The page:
An intermolecular attractive force between hydrogen, when it is covalently bonded to a highly electronegative atom (fluorine, oxygen or nitrogen), and an oxygen, nitrogen or fluorine atom on another molecule.
An enzyme involved in the production of a new nucleotide strand to form a new DNA double helix.
Monomer unit of the nucleic acids DNA and RNA. Each nucleotide is made up of three parts: a pentose sugar, a phosphate group and a nitrogenous base.
Single-celled organism. Has a cell wall, cell membrane, cytoplasm. Its DNA is loosely-coiled in the cytoplasm and there is no distinct nucleus
The nitrogenous base, cytosine, which pairs with G, guanine.
The nitrogenous base, guanine, which pairs with C, cytosine.
The part of a cell that controls the cell function and contains the chromosomes.
The nitrogenous base, thymine, which pairs with A, adenine.
The nitrogenous base, adenine, which pairs with T, thymine.
Reusable protein molecules which act as biological catalysts, changing the rate of chemical reactions in the body without being affected themselves
Bases, sometimes called nitrogenous bases, are the parts of the DNA molecule that join the two helix strands. They are like rungs on a ladder. There are four bases: adenine (A), thymine (T), guanine (G) and cytosine (C). Each base can only join with one other base; i.e. they join together in pairs: A with T and G with C.
The basic unit from which all living organisms are built up, consisting of a cell membrane surrounding cytoplasm and a nucleus.
DNA is the molecule which carries all our inherited information. It has a double helix structure, and is made up of four nucleotide bases – adenine, thymine, cytosine and guanine - joined together in pairs. Since the structure and importance of DNA was first recognised over sixty years ago the molecule has been studied by thousands of scientists. One development which has made it much easier for everyone working in the field is the polymerase chain reaction (PCR).
PCR has revolutionised molecular biology and DNA technology. Invented by Kary B Mullis, it enables the production of large quantities of DNA from very small samples in a remarkably short time. This in turn makes it possible for us to analyse tiny samples of DNA and unravel the mysteries of individual genes.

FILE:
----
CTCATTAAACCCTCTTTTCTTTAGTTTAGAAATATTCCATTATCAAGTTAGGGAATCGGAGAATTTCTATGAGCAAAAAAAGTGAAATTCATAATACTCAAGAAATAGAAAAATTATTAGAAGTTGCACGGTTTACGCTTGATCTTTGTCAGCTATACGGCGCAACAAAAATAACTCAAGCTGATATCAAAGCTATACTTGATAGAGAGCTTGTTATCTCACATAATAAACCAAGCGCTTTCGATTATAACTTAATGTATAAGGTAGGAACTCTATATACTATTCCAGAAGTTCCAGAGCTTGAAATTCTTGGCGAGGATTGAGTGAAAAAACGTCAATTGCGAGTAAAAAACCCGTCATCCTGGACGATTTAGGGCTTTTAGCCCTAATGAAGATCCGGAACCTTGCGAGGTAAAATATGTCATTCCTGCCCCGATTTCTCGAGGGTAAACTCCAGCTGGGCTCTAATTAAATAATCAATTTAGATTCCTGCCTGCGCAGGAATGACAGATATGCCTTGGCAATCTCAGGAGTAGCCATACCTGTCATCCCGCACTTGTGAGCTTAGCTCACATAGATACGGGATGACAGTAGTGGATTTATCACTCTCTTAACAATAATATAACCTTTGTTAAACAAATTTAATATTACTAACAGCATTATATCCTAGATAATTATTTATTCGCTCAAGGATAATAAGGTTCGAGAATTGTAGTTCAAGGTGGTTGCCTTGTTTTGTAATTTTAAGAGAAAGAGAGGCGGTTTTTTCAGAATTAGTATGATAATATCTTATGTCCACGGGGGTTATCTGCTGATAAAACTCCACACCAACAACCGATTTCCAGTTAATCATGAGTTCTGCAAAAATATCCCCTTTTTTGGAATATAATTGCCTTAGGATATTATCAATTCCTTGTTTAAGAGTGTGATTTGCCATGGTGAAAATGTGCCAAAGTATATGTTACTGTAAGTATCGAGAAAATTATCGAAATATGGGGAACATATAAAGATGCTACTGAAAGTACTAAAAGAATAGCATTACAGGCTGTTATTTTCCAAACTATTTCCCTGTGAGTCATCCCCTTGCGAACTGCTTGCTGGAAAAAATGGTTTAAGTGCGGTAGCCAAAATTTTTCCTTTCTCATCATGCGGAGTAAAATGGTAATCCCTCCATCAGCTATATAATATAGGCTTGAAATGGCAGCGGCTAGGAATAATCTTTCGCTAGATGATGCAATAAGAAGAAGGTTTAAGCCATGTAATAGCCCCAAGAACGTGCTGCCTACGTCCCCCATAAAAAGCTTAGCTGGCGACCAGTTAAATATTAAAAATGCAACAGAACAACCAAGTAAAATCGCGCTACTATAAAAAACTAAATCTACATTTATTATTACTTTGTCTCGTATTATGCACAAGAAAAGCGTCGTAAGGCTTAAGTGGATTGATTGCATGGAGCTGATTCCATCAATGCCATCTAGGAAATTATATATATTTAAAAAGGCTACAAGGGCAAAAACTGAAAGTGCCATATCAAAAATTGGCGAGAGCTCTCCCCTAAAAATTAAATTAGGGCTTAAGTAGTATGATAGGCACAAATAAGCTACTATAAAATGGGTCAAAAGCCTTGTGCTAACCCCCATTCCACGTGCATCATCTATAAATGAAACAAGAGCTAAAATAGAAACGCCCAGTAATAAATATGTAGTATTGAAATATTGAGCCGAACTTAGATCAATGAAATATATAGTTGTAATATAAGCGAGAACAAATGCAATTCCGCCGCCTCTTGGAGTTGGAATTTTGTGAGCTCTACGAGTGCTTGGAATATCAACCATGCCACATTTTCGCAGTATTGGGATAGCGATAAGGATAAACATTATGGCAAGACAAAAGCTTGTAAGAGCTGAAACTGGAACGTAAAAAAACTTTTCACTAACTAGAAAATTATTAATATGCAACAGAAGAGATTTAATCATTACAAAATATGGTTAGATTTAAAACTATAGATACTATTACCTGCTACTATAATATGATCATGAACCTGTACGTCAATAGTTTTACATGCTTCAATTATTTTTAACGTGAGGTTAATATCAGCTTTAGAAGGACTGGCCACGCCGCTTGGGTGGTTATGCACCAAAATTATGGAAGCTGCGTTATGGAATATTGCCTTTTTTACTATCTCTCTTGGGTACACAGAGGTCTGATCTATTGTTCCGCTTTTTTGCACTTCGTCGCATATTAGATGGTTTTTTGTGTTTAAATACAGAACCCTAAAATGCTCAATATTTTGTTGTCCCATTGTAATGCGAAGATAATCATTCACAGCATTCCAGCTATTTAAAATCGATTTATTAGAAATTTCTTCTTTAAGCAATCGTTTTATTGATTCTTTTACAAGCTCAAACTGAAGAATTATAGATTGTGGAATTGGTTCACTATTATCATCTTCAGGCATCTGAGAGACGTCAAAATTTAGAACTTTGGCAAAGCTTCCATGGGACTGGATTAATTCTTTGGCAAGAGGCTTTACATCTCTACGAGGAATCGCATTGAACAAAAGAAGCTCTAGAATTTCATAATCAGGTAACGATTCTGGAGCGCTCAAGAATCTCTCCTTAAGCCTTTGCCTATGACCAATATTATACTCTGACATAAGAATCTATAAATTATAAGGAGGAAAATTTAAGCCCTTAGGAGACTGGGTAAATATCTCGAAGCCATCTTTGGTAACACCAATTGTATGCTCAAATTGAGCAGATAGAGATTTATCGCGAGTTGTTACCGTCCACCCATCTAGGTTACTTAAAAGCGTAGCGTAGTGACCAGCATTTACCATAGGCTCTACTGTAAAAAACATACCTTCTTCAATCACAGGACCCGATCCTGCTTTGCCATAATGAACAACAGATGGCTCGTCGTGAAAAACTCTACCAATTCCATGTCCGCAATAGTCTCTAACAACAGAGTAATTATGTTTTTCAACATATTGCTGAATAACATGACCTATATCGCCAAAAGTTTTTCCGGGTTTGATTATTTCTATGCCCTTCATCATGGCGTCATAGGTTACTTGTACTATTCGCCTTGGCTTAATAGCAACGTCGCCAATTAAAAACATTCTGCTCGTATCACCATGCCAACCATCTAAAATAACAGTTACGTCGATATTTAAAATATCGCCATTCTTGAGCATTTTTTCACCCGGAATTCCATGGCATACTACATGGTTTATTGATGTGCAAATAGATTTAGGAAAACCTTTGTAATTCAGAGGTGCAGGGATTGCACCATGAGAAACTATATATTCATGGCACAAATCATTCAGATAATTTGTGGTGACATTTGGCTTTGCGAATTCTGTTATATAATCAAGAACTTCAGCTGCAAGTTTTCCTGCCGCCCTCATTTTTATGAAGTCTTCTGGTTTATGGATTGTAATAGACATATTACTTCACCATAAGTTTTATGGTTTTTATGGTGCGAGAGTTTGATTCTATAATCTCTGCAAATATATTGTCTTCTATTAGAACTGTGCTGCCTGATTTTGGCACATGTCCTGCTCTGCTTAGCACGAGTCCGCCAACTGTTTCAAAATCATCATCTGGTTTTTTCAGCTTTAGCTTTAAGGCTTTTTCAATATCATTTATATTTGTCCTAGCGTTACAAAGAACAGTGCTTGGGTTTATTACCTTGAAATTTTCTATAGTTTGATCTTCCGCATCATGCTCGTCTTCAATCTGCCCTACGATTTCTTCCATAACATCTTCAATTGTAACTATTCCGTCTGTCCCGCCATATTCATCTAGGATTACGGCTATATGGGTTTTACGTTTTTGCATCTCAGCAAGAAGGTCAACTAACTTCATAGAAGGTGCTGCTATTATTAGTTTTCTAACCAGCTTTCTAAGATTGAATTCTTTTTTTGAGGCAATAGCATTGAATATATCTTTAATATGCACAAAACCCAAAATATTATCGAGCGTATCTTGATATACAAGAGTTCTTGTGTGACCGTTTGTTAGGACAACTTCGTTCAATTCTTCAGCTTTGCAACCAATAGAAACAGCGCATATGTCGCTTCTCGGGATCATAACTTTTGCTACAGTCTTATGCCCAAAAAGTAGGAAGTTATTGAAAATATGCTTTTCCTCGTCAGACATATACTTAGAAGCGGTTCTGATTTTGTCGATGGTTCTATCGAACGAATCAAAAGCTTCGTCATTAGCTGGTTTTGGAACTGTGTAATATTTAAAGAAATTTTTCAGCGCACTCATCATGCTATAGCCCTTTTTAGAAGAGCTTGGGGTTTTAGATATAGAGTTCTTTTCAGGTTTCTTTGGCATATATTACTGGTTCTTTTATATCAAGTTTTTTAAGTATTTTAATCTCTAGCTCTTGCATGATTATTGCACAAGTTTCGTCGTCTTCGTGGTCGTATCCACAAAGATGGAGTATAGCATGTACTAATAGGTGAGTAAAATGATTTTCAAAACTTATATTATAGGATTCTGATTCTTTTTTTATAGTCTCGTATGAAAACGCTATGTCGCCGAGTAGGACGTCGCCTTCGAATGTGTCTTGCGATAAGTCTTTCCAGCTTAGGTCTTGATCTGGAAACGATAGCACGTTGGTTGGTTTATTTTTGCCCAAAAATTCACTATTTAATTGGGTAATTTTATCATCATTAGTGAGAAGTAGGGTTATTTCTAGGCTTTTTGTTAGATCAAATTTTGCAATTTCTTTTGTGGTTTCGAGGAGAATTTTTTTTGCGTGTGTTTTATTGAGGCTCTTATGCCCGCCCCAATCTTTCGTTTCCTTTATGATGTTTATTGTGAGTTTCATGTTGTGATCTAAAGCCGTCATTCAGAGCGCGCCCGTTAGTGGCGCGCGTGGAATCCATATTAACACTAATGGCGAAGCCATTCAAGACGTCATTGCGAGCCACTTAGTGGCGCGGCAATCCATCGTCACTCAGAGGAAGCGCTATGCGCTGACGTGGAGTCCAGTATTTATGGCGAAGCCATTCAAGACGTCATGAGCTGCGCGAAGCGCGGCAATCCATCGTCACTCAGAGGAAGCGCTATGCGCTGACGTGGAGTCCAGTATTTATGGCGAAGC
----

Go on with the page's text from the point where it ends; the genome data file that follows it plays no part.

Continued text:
Every time a cell in the body reproduces itself, the DNA in the nucleus is copied. The double helix of the DNA ‘unzips’, and the enzyme DNA polymerase makes a copy using the separated strands as templates. For the process to work there must be plenty of nucleotide bases, the small primer sequences which are needed to get the copying process started and the enzyme DNA polymerase.
In 1983 Kary Mullis came up with the idea of using enzymes from a bacterium which lives in the hot springs in Yellowstone National Park to develop a technique for replicating DNA artificially in the lab. His idea worked, and he won a Nobel prize in 1993.
The polymerase chain reaction depends on the fact that the different stages of DNA replication, using enzymes from Thermus aquaticus, take place at different temperatures. So by mixing all the ingredients together at the beginning and then changing the temperature of the mixture in the PCR machine a tiny amount of DNA can be amplified to produce millions of identical molecules.
Stage 1:The reactants are mixed together in a PCR vial. The mixture contains the DNA which is to be amplified, the enzyme DNA polymerase, small primer sequences of DNA and a good supply of the four nucleotide bases A,T,C and G. The vial is placed in a PCR machine.
Stage 2: The reaction mixture is heated to 90-95oC for about thirty seconds. At this temperature the DNA strands separate as the hydrogen bonds holding them together break down.
Stage 3: The mixture is cooled down to 50-60oC. At this temperature the primers bind (or anneal) to the single DNA strands. The primers are short sequences of nucleotide bases which must join to the beginning of the separated DNA strands for the full copying process to start.
Stage 4: In the final step the mixture is heated up again to 75oC for at least a minute. This is the optimum temperature for the DNA polymerase enzyme. The enzyme adds bases to the primer segments to build up complementary strands of DNA identical to the original molecule.
These last three steps can be repeated around thirty times to give around 1 billion copies of the original DNA. The whole process takes only about 3 hours – and much of that is the time taken heating and cooling the reaction mixture in the PCR machine.
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